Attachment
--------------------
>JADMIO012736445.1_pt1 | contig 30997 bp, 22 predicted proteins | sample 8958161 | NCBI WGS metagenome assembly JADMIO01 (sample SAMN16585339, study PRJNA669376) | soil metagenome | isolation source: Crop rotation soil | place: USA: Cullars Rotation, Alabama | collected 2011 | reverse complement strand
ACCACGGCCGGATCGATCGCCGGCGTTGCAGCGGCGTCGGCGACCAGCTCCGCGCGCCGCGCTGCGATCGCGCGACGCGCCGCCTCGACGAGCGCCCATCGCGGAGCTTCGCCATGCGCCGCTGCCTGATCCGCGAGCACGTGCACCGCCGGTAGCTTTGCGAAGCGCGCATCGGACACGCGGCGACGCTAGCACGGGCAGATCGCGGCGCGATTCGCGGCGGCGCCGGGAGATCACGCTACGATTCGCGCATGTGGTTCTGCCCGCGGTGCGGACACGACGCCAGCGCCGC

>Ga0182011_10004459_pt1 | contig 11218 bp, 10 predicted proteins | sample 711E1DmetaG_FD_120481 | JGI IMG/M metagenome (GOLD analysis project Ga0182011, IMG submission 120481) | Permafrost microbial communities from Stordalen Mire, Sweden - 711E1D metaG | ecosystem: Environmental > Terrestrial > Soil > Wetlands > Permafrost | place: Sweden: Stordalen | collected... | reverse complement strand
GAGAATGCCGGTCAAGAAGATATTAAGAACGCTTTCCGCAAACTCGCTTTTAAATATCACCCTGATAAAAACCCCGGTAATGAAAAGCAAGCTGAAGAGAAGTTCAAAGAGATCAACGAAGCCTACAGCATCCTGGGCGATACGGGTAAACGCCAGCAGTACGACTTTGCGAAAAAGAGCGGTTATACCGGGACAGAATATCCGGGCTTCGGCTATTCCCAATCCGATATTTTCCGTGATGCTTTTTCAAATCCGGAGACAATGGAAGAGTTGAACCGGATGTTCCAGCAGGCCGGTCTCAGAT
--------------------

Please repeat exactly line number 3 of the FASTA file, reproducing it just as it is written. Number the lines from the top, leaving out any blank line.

>Ga0182011_10004459_pt1 | contig 11218 bp, 10 predicted proteins | sample 711E1DmetaG_FD_120481 | JGI IMG/M metagenome (GOLD analysis project Ga0182011, IMG submission 120481) | Permafrost microbial communities from Stordalen Mire, Sweden - 711E1D metaG | ecosystem: Environmental > Terrestrial > Soil > Wetlands > Permafrost | place: Sweden: Stordalen | collected... | reverse complement strand